Bollywood dances to South Indian beat with slew of remakes
New Delhi: As Tamil cowboy Quick Gun Murugan would have put it: Mind it!
In June next year, audiences will be able to see Bollywood actor Shahid Kapoor play a modern-day love-struck Devdas in the Hindi remake of Telugu blockbuster Arjun Reddy. The 2017 film that made close to ₹50 crore is being remade by original director, Sandeep Reddy Vanga. This is only one of a plethora of upcoming Hindi remake of South Indian movies.
Vikram Malhotra, founder and chief executive officer of Abundantia Entertainment, known for films such as Airlift and Toilet: Ek Prem Katha, has bought the rights to Malayalam cult movie Angamaly Diaries, while producer Ajay Kapoor of Kyta Productions is remaking Kannada blockbuster Kirik Party with Kartik Aaryan in the lead. Meanwhile, producer Sajid Nadiadwala is launching actor Suniel Shetty’s son Ahan in a Hindi remake of the Telugu hit RX100.
Bollywood has been inspired since the 1960s by big-ticket, star-driven South Indian films. However, the films now being made into Hindi are those that feature unknown faces and unconventional narratives. The logic behind remaking them is not just that they have found unexpected success in the south, but also that they are likely to prove a hit with a pan-India audience, who are ready for something unique and out-of-the-box.
Thanks to multiplexes that provide space to smaller films, audiences across the country are looking beyond the usual tropes, say filmmakers. The success of an offbeat script in the south is reflective of a broader change across the industry.
“The primary motivation (for remaking Angamaly Diaries) was its strong resonance with the genre-breaking content Abundantia believes in,” says Malhotra. “Besides, it has been an iconic sleeper hit.” The original film is a crime drama directed by Lijo Jose Pellissery, which depicts rival gangs in a small town in Kerala, features no fewer than 86 debutants and is lauded for its edgy, 11-minute uncut climax.
Malhotra says the South Indian movie industry is pushing the boundaries in terms of concepts and genres, empowering writers and risk-taking.
“It is the multiplex era now,” independent trade analyst Sreedhar Pillai points out, adding that South Indian cinema itself has changed, presenting different opportunities for Hindi remakes. While actors such as Jeetendra spawned a host of South Indian remakes like Himmatwala and Justice Chaudhury in the 1980s, these were all mass commercial films. The subjects being remade now are offbeat, often set in small towns and deal with ordinary lives, because the audience itself has changed. While Kirik Party is a youthful campus romance, Arjun Reddy is an intense love story that portrays emotions such as rage and obsession.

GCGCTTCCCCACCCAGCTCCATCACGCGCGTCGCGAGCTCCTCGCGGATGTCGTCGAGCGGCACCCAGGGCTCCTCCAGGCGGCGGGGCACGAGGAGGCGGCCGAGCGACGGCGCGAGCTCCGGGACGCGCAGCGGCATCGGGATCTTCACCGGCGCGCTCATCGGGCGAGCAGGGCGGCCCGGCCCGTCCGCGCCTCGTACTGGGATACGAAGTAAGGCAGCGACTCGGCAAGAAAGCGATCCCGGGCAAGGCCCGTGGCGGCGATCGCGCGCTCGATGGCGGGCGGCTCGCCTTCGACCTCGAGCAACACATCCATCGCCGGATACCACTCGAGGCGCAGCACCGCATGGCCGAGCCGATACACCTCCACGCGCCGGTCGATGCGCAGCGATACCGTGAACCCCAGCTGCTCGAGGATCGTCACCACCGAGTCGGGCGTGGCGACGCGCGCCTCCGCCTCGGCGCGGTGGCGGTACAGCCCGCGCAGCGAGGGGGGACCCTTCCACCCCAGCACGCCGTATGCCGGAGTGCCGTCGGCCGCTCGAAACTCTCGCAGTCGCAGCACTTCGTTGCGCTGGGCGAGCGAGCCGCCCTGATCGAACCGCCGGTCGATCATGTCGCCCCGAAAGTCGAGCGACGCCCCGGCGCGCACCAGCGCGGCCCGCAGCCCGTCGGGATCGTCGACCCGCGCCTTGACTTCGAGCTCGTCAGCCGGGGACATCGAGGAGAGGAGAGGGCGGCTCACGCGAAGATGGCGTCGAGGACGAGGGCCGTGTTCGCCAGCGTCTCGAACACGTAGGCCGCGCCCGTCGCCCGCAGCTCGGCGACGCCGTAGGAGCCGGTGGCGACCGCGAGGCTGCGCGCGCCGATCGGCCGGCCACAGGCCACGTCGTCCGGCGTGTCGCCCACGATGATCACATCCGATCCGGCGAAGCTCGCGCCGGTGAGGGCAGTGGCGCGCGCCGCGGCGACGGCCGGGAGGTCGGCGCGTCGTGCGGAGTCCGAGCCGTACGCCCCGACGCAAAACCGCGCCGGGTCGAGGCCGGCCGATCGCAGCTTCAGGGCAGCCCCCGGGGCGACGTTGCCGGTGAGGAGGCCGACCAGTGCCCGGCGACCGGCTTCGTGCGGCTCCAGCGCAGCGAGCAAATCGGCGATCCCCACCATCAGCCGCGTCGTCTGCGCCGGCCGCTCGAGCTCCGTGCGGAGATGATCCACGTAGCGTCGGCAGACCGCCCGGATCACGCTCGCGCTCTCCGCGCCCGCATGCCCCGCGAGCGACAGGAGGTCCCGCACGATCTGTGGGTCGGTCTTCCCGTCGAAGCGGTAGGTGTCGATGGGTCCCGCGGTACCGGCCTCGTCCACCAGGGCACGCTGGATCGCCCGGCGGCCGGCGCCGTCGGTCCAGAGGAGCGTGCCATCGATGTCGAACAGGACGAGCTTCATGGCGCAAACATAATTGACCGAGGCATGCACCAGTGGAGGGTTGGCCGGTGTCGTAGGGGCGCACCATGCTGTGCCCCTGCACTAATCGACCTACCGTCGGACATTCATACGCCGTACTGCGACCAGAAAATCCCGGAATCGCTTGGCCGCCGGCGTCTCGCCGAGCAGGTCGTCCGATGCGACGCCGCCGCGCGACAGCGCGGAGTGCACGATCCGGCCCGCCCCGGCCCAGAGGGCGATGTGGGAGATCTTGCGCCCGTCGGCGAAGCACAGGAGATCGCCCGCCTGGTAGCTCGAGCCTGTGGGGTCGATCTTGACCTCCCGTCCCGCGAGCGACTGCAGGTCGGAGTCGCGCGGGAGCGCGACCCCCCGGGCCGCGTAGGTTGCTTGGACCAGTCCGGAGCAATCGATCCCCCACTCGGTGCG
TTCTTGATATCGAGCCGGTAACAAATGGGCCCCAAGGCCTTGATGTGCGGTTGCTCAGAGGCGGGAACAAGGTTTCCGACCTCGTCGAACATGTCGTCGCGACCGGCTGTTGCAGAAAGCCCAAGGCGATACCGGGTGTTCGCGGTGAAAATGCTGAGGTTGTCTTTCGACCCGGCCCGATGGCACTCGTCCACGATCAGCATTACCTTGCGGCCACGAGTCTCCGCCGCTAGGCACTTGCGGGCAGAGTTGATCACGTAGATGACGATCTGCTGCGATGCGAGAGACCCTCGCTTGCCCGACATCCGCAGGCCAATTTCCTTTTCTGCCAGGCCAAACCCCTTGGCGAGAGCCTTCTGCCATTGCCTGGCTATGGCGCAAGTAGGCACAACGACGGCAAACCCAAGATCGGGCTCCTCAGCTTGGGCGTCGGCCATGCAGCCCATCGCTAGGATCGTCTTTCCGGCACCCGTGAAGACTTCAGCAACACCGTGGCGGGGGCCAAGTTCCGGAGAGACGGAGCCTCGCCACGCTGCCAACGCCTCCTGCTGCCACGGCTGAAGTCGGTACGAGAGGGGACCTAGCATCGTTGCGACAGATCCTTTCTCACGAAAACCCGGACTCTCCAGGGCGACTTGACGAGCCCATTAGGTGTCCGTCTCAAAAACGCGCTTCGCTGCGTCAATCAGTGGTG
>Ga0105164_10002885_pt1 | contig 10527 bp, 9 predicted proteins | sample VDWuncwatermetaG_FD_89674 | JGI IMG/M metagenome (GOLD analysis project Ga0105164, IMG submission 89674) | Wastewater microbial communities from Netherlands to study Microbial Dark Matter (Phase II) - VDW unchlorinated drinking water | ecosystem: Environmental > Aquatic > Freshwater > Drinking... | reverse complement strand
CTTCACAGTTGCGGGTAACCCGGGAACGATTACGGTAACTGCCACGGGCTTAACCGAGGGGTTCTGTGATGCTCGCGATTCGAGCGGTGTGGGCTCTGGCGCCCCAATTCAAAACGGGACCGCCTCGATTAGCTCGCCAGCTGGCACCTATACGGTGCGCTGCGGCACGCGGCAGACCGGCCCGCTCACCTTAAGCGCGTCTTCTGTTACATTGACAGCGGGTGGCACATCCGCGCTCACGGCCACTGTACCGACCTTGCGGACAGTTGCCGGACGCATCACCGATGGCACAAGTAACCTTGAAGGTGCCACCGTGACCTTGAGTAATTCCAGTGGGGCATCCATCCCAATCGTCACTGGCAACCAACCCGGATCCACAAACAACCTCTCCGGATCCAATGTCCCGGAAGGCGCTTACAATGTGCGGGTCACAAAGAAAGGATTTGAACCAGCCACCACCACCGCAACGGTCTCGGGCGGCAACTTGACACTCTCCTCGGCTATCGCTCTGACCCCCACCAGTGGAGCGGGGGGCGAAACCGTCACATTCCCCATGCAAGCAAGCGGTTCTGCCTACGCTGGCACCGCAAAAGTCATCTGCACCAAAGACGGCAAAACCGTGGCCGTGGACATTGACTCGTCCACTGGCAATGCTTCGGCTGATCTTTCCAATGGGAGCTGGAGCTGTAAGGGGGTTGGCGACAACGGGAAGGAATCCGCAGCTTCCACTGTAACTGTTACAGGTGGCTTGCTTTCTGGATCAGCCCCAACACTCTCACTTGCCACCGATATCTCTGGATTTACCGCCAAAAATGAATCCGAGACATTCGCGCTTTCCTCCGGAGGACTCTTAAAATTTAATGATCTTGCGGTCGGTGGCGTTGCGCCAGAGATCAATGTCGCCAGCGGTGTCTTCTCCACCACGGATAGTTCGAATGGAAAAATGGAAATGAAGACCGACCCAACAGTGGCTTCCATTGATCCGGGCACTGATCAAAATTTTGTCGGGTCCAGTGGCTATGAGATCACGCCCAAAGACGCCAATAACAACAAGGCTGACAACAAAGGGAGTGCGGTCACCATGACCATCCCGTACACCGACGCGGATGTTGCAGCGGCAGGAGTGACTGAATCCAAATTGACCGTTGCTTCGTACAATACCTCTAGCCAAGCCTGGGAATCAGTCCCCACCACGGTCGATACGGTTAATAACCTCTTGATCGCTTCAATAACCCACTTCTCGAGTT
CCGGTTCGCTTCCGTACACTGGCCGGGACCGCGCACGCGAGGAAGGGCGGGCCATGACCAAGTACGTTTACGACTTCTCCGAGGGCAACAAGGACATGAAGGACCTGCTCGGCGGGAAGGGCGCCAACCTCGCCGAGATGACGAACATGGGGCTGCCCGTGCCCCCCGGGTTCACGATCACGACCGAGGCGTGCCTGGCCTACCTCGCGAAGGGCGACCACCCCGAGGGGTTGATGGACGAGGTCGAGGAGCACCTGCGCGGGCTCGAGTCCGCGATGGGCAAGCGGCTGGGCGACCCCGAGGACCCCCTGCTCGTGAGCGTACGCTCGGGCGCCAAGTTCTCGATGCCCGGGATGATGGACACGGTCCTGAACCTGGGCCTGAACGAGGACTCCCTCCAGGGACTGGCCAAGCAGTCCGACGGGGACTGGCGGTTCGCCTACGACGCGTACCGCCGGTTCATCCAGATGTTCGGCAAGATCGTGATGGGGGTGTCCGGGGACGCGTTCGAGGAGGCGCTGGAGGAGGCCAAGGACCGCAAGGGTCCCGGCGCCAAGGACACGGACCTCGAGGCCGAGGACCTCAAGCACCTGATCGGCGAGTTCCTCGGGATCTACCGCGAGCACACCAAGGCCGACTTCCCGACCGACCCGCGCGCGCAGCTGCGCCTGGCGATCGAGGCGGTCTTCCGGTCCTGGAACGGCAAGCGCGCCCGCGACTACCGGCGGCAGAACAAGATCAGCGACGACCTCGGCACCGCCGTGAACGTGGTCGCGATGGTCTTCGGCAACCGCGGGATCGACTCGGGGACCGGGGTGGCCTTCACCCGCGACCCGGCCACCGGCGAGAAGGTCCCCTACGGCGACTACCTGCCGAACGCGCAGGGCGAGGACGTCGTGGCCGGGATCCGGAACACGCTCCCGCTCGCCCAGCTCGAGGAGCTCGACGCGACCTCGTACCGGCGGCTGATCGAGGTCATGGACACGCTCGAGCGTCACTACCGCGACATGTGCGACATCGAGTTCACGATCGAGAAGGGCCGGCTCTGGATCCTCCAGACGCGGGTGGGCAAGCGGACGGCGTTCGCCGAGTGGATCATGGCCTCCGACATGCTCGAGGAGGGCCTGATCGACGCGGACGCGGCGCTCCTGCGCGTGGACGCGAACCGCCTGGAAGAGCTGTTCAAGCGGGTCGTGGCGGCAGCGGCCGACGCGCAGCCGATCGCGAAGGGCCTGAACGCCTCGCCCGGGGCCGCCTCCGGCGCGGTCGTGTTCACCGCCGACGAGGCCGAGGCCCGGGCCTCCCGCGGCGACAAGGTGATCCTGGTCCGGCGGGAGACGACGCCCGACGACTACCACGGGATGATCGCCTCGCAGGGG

“More than language, it is the uncommon treatment of these films,” Sandeep Reddy Vanga said. “Also, while the Hindi movie industry was doing well in terms of scripts until five years ago, things have become a little stale now.”
Industry experts say the rights to remake a fresh box office success can come for ₹4-5 crore, bought either through a premium or by taking the original producer on board as a partner.
But the legacy of the films is strong, given the number of people who know and have watched the original online. Streaming platforms such as Netflix and Amazon Prime Video have taken non-Hindi language films, including those featuring new and unfamiliar faces, a long way, with social media buzz backing them further. The Hindi remakes, therefore, have a lot going for them.
“Arjun Reddy (despite being a Telugu film) found a lot of common ground with people in Bihar and Uttar Pradesh, Vanga said. “In fact, 70-80% of the viewers who’ve seen the film on the internet are not Telugu speakers. So, the pull is great, as are the expectations from the Hindi film now.”
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